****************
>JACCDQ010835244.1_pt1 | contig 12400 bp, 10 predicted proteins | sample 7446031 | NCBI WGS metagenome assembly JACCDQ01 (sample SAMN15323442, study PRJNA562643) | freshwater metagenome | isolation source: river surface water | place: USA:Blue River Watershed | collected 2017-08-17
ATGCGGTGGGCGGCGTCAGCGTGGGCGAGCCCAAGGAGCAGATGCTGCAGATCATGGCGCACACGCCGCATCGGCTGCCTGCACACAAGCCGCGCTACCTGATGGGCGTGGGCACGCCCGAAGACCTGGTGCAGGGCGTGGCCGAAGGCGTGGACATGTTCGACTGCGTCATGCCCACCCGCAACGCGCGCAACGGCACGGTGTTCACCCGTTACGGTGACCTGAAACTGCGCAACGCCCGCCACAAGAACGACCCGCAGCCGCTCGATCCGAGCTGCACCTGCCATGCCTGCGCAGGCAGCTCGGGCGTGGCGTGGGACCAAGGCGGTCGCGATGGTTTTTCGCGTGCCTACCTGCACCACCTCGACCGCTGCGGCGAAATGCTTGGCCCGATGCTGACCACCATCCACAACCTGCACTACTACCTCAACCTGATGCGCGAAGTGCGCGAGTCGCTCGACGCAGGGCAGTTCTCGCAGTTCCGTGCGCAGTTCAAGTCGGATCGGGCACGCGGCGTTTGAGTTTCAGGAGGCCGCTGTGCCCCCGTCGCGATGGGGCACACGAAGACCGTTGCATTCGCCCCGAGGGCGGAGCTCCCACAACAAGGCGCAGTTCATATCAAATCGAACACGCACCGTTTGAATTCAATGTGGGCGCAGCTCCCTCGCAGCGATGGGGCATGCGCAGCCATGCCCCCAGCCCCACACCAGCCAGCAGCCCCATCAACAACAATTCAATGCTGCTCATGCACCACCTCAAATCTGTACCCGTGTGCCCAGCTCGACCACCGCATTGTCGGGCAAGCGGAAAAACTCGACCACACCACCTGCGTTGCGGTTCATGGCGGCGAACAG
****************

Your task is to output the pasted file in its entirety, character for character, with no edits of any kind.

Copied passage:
>JACCDQ010835244.1_pt1 | contig 12400 bp, 10 predicted proteins | sample 7446031 | NCBI WGS metagenome assembly JACCDQ01 (sample SAMN15323442, study PRJNA562643) | freshwater metagenome | isolation source: river surface water | place: USA:Blue River Watershed | collected 2017-08-17
ATGCGGTGGGCGGCGTCAGCGTGGGCGAGCCCAAGGAGCAGATGCTGCAGATCATGGCGCACACGCCGCATCGGCTGCCTGCACACAAGCCGCGCTACCTGATGGGCGTGGGCACGCCCGAAGACCTGGTGCAGGGCGTGGCCGAAGGCGTGGACATGTTCGACTGCGTCATGCCCACCCGCAACGCGCGCAACGGCACGGTGTTCACCCGTTACGGTGACCTGAAACTGCGCAACGCCCGCCACAAGAACGACCCGCAGCCGCTCGATCCGAGCTGCACCTGCCATGCCTGCGCAGGCAGCTCGGGCGTGGCGTGGGACCAAGGCGGTCGCGATGGTTTTTCGCGTGCCTACCTGCACCACCTCGACCGCTGCGGCGAAATGCTTGGCCCGATGCTGACCACCATCCACAACCTGCACTACTACCTCAACCTGATGCGCGAAGTGCGCGAGTCGCTCGACGCAGGGCAGTTCTCGCAGTTCCGTGCGCAGTTCAAGTCGGATCGGGCACGCGGCGTTTGAGTTTCAGGAGGCCGCTGTGCCCCCGTCGCGATGGGGCACACGAAGACCGTTGCATTCGCCCCGAGGGCGGAGCTCCCACAACAAGGCGCAGTTCATATCAAATCGAACACGCACCGTTTGAATTCAATGTGGGCGCAGCTCCCTCGCAGCGATGGGGCATGCGCAGCCATGCCCCCAGCCCCACACCAGCCAGCAGCCCCATCAACAACAATTCAATGCTGCTCATGCACCACCTCAAATCTGTACCCGTGTGCCCAGCTCGACCACCGCATTGTCGGGCAAGCGGAAAAACTCGACCACACCACCTGCGTTGCGGTTCATGGCGGCGAACAG